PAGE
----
School choice advocates from across the state and country rushed to defend Nevada's new education savings accounts after the American Civil Liberties Union filed a lawsuit challenging the program's constitutionality.
Stung by the recent defeat of a similar voucher system in Colorado, right-leaning think tanks vowed their support for what many consider the most aggressive private school choice in the country. State lawmakers and education reform groups also criticized the ACLU of Nevada's lawsuit, filed Thursday in Clark County District Court, and warned its success would harm students.
"Instead of empowering parents to help their children find an education environment that meets their needs, the ACLU wants to go back to a system of hard zoning, forcing poor and minority students into chronically failing schools and furthering cycles of generational poverty," Assistant Senate Majority Leader Ben Kieckhefer, R-Reno, said in a statement.
"The only people who lose if the ACLU is successful are the children of Nevada," he added.
Education savings accounts, or ESAs, allow about $5,000 in per-pupil funding to follow a student who leaves a public school and instead funnels the money into a private or parochial campus.
Families also can spend the money on homeschooling, tutoring and other education services.
Representing a group of taxpayers and community activists, the ACLU in its lawsuit claims ESAs violate a provision in the state constitution that bars any use of public funds for a sectarian, or religious, purpose. The ACLU of Nevada is joined in the lawsuit by the national ACLU and the advocacy group Americans United for Separation of Church and State.
It's unclear whether there are sufficient grounds to challenge the program in court, since the accounts do not go into effect until Jan. 1 and families won't receive any money until months later.
Regardless, the ACLU plans to ask a judge to temporarily halt the state's implementation of ESAs.
"The education savings account law passed this last legislative session tears down the wall separating church and state erected in Nevada's constitution," said Tod Story, executive director for the ACLU of Nevada.
Supporters "knew this bill violated the state constitution but proceeded with the scheme anyway," he said.
Within hours of the ACLU filing its complaint, the libertarian law firm Institute for Justice announced it would intervene in the lawsuit in hopes of defeating it.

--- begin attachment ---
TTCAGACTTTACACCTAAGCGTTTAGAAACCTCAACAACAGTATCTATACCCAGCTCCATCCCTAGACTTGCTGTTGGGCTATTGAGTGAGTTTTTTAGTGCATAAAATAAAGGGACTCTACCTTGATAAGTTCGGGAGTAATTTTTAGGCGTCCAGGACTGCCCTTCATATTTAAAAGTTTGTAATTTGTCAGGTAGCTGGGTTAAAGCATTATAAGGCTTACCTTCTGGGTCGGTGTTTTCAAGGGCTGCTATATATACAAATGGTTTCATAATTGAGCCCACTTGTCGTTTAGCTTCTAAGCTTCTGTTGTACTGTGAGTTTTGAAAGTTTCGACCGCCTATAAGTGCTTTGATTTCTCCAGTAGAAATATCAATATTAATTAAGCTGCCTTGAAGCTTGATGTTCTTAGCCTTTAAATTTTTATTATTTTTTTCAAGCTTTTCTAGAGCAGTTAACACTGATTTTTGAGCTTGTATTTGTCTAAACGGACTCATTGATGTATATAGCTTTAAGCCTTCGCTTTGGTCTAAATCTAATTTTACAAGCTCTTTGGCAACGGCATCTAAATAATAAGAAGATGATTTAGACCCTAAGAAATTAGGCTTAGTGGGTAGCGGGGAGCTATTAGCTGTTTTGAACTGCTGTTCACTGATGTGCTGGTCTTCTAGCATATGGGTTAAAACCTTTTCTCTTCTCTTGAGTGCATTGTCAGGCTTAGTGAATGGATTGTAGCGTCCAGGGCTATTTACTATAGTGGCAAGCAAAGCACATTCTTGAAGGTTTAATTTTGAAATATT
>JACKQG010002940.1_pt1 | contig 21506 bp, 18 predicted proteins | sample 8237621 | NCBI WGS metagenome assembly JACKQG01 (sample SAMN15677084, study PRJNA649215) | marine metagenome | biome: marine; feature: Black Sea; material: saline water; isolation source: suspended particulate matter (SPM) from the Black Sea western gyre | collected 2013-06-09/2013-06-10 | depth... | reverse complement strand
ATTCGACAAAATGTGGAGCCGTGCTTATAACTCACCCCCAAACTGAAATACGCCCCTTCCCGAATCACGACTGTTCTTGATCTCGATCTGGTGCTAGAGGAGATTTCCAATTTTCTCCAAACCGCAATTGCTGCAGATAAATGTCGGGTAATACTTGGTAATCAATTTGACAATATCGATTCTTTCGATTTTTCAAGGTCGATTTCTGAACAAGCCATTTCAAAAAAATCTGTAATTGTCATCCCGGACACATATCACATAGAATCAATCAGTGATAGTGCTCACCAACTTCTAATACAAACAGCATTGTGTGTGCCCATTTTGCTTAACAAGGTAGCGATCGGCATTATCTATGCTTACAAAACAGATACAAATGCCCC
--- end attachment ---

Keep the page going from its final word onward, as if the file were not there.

The Virginia-based group advised state lawmakers during the drafting of ESA legislation, and senior attorney Tim Keller argued in a legal memo that Nevada's constitutional ban on using public funds for religious purposes only impacts government entities, not private individuals.
"Parents use the funds in their child's education savings account to obtain the best available education for their children," Keller wrote. "The state does not — and could not — view the funds deposited in any education savings account as furthering sectarian purposes because the state takes no action to influence parents' genuine and independent choice as to how they use the funds."
ESAs will face at least one additional legal challenge from the education reform group Educate Nevada Now, though it plans to use a legal framework separate from the ACLU.
Sylvia Lazos, policy director for Educate Nevada Now, said drawing money out of traditional school districts and using that for private education contradicts a constitutional requirement that lawmakers "sufficiently" fund public schools.
Additionally, Lazos noted the State Board of Education, which regulates and monitors all public schools in Nevada, has no authority to track student performance, modify curriculum standards or set other requirements at private schools.
"In the case of private schools, none of those requirements exist, and that's why they're private," she said. "We're going to use public funds to subsidize and basically finance a system that is not uniform.
"There will be two systems, with the private schools doing their own thing, which they should be able to do, just not with public funds," Lazos said. "You should be able to exercise choice, but not at the expense of the public education system."